Industry Update
Opinion Article24 August 2012

Airlines go low cost, hotels go luxury – will the twain meet?

By Yeoh Siew Hoon

share this article
1 minComments
Siew Hoon

At the HSMAI Asia Connect held Wednesday in Singapore, one thing that stood out is the disconnect between what's going on in hotel development and aviation.


According to the Centre for Aviation, Sydney, half of all air seats in Asia will be low cost in 10 years time. At Singapore Changi, low cost is now 26% of all air traffic. Japan's gone from zero low cost to nine registered entities and that looks ready to shake up the market.

As AirAsia proved a decade ago, low fares allow everyone to fly. In Singapore, I heard that Australia has seen a spike in visa applications from Filipino service workers and taxi drivers, thanks to Scoot's low fares to Sydney and Gold Coast. And it's not only the budget travellers who are flying Scoot. I had lunch with a fairly affluent businessman today who told me he was flying with his family of four to Gold Coast on Scoot this December – for S$2,500, he can buy four return tickets instead of just the one on a traditional premium airline.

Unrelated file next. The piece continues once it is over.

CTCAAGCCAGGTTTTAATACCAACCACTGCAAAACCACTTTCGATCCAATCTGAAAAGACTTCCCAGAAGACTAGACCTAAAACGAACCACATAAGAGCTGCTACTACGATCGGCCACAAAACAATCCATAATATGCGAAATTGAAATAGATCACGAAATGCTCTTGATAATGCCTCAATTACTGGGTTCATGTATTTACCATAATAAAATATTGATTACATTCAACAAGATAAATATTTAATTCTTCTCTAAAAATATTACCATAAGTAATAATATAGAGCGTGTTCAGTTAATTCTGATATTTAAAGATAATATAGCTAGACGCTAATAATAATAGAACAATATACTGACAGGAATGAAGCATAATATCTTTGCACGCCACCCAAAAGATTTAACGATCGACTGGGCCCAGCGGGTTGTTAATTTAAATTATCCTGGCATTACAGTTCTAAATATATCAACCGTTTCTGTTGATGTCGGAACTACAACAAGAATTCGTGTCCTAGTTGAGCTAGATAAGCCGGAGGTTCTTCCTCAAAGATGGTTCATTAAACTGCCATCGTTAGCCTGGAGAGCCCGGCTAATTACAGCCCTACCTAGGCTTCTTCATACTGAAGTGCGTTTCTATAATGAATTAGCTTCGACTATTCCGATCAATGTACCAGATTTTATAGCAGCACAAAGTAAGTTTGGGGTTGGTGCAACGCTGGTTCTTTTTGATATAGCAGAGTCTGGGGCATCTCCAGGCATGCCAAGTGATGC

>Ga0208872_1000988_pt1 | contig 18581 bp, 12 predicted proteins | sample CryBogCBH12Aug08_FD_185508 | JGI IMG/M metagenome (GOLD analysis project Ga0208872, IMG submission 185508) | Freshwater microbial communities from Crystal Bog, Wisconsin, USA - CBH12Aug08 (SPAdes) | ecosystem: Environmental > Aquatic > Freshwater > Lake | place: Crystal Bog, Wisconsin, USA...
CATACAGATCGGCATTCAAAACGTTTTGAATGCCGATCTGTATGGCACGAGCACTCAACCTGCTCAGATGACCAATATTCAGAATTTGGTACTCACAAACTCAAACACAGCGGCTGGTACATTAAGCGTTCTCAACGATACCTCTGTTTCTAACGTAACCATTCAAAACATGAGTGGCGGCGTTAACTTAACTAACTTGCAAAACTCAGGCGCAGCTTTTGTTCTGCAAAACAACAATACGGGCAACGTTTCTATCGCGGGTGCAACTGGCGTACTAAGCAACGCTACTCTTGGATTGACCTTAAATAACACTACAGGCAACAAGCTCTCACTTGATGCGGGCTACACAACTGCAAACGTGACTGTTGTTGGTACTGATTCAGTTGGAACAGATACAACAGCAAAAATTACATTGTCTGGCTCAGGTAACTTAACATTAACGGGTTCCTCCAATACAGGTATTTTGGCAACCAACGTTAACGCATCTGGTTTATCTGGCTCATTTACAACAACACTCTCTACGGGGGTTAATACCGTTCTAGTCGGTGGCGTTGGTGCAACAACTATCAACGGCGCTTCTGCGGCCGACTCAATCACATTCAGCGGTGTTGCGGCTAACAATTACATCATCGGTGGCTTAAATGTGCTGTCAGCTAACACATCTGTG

"I'd rather spend the money on the ground," he said.

A friend who runs an inbound tour company in Sarawak, Malaysia, is also seeing good growth in travellers and a good percentage are longhaul visitors coming in on AirAsia which is the only low cost airline with flights to Kuching. "They are good customers and they are spending a lot on tours," he said.

So flip over to hotels and according to STR Global, of the 1,871 hotels (421,331 rooms) opening in the next 3-5 years, luxury accounts for 25%, upper upscale 27%, upscale 31%; and mid/economy 19%.

Jonas Ogren, who shared these statistics at the event, agreed there's a disconnect between hotel development in the mid/economy segment and how airlines are changing. "Budget hotels are not as sexy, but their performance in terms of returns is often better," he said.

By the way, of the new hotel pipeline, 58% are in China and 17% in India.

It was interesting thus that on the panel moderated by myself, there was Campbell Wilson, CEO of Scoot, alongside Stephane Laguette, Vice-President Sales, Marketing & Distribution, Sofitel Asia Pacific and Rosmalia Hardman, director of sales & marketing, W Singapore-Sentosa Cove.